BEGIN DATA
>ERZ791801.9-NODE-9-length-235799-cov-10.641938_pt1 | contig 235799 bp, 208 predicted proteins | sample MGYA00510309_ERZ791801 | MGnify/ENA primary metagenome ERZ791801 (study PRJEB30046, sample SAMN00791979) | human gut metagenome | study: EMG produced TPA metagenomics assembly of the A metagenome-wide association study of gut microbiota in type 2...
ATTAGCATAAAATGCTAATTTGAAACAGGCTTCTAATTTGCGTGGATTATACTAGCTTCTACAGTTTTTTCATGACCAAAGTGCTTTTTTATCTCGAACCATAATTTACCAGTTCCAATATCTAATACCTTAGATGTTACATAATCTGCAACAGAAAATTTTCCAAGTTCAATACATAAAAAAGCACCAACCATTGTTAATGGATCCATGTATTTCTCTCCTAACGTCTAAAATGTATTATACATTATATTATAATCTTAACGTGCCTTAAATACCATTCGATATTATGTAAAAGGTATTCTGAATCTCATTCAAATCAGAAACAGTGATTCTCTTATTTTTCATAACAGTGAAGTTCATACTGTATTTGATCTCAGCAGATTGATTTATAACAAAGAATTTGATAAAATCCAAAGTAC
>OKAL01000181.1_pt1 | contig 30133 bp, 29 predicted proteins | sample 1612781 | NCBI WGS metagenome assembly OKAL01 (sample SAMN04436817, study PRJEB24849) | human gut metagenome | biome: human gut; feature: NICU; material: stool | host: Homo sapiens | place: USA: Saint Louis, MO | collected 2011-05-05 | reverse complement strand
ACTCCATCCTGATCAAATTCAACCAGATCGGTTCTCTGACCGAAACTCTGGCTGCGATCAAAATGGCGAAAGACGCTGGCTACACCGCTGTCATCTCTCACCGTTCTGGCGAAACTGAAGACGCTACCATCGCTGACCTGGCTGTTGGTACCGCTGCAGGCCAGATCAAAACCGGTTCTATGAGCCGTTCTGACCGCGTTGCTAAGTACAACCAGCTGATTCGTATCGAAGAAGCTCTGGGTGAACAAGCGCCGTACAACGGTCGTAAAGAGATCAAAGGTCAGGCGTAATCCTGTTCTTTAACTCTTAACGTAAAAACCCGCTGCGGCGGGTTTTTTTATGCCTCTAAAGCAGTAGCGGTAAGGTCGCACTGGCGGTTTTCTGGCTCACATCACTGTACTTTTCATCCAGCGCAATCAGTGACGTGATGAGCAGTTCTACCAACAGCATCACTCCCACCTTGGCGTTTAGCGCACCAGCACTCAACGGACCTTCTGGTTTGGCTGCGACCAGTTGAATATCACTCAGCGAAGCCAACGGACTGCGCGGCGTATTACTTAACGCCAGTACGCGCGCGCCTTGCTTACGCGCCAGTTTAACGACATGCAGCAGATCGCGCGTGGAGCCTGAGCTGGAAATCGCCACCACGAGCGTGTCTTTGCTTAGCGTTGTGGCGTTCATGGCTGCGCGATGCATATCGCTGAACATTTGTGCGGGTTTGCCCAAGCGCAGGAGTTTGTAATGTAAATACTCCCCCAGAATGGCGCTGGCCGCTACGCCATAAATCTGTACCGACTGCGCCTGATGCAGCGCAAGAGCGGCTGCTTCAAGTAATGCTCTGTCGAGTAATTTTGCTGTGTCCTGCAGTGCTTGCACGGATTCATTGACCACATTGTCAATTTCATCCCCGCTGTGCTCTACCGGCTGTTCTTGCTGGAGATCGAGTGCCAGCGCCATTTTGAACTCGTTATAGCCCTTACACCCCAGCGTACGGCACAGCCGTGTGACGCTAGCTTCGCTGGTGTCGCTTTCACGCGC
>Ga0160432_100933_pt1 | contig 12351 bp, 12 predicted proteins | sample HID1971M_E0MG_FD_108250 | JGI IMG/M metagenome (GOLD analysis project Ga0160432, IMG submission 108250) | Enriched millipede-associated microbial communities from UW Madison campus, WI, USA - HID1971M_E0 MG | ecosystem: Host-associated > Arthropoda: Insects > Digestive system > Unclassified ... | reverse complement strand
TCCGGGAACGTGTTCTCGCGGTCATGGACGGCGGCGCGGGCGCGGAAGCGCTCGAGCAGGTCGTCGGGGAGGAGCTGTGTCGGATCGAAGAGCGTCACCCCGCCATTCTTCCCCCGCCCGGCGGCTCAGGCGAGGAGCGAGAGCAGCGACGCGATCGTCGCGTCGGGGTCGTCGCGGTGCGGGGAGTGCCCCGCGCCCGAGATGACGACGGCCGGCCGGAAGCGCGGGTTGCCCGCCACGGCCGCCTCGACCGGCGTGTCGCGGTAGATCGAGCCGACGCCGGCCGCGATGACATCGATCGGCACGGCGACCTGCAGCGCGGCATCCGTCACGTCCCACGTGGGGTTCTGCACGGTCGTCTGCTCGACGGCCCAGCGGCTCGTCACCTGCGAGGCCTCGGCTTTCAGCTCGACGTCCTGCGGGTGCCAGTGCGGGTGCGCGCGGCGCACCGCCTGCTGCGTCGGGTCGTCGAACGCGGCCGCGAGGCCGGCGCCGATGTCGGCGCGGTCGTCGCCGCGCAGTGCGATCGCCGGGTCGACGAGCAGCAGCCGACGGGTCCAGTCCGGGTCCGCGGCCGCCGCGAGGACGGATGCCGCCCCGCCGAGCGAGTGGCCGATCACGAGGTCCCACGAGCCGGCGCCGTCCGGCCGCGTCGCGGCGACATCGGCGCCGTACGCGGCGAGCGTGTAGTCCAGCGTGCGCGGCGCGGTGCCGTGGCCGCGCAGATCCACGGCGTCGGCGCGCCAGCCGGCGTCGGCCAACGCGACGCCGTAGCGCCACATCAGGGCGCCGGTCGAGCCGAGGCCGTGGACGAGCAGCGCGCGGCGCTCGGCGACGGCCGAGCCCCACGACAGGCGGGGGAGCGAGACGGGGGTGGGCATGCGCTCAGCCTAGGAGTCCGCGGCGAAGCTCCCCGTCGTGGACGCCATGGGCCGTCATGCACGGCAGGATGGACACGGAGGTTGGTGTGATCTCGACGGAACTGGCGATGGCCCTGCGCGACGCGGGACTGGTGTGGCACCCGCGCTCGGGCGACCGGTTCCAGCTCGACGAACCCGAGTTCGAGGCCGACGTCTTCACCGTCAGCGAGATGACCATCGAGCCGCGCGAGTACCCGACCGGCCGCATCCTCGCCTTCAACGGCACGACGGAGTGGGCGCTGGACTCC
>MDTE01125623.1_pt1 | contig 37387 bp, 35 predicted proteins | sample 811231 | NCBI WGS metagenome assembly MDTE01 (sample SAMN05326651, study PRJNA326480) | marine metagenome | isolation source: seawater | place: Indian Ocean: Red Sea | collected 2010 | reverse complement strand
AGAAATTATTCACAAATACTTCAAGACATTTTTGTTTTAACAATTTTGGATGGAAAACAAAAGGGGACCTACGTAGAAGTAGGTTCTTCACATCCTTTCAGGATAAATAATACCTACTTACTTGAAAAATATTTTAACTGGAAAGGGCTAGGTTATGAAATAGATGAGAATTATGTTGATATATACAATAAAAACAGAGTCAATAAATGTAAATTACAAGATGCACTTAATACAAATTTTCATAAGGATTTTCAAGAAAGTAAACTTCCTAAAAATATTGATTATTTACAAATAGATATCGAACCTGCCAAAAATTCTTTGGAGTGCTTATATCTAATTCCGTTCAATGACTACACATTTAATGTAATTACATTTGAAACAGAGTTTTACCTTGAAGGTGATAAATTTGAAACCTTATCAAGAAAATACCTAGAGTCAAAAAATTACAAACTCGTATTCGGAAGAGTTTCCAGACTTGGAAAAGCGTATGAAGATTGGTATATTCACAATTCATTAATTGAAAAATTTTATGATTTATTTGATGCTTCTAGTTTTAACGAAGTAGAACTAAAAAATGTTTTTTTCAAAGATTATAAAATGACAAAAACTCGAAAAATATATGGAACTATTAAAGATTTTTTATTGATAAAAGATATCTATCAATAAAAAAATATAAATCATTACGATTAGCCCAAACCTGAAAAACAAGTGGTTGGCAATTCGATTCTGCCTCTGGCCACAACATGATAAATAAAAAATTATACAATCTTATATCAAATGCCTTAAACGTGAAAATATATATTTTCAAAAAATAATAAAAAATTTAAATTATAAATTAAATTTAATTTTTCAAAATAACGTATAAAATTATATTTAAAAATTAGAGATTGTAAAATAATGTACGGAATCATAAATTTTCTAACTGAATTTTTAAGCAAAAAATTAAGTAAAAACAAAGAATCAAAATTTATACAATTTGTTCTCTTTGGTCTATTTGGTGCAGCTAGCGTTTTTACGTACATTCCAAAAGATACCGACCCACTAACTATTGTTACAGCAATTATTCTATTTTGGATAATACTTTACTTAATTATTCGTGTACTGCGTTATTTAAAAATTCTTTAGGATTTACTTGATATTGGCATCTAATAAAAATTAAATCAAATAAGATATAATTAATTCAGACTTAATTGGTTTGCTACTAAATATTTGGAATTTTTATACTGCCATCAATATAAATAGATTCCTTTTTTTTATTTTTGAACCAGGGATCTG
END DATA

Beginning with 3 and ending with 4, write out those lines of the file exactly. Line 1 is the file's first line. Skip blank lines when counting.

>OKAL01000181.1_pt1 | contig 30133 bp, 29 predicted proteins | sample 1612781 | NCBI WGS metagenome assembly OKAL01 (sample SAMN04436817, study PRJEB24849) | human gut metagenome | biome: human gut; feature: NICU; material: stool | host: Homo sapiens | place: USA: Saint Louis, MO | collected 2011-05-05 | reverse complement strand
ACTCCATCCTGATCAAATTCAACCAGATCGGTTCTCTGACCGAAACTCTGGCTGCGATCAAAATGGCGAAAGACGCTGGCTACACCGCTGTCATCTCTCACCGTTCTGGCGAAACTGAAGACGCTACCATCGCTGACCTGGCTGTTGGTACCGCTGCAGGCCAGATCAAAACCGGTTCTATGAGCCGTTCTGACCGCGTTGCTAAGTACAACCAGCTGATTCGTATCGAAGAAGCTCTGGGTGAACAAGCGCCGTACAACGGTCGTAAAGAGATCAAAGGTCAGGCGTAATCCTGTTCTTTAACTCTTAACGTAAAAACCCGCTGCGGCGGGTTTTTTTATGCCTCTAAAGCAGTAGCGGTAAGGTCGCACTGGCGGTTTTCTGGCTCACATCACTGTACTTTTCATCCAGCGCAATCAGTGACGTGATGAGCAGTTCTACCAACAGCATCACTCCCACCTTGGCGTTTAGCGCACCAGCACTCAACGGACCTTCTGGTTTGGCTGCGACCAGTTGAATATCACTCAGCGAAGCCAACGGACTGCGCGGCGTATTACTTAACGCCAGTACGCGCGCGCCTTGCTTACGCGCCAGTTTAACGACATGCAGCAGATCGCGCGTGGAGCCTGAGCTGGAAATCGCCACCACGAGCGTGTCTTTGCTTAGCGTTGTGGCGTTCATGGCTGCGCGATGCATATCGCTGAACATTTGTGCGGGTTTGCCCAAGCGCAGGAGTTTGTAATGTAAATACTCCCCCAGAATGGCGCTGGCCGCTACGCCATAAATCTGTACCGACTGCGCCTGATGCAGCGCAAGAGCGGCTGCTTCAAGTAATGCTCTGTCGAGTAATTTTGCTGTGTCCTGCAGTGCTTGCACGGATTCATTGACCACATTGTCAATTTCATCCCCGCTGTGCTCTACCGGCTGTTCTTGCTGGAGATCGAGTGCCAGCGCCATTTTGAACTCGTTATAGCCCTTACACCCCAGCGTACGGCACAGCCGTGTGACGCTAGCTTCGCTGGTGTCGCTTTCACGCGC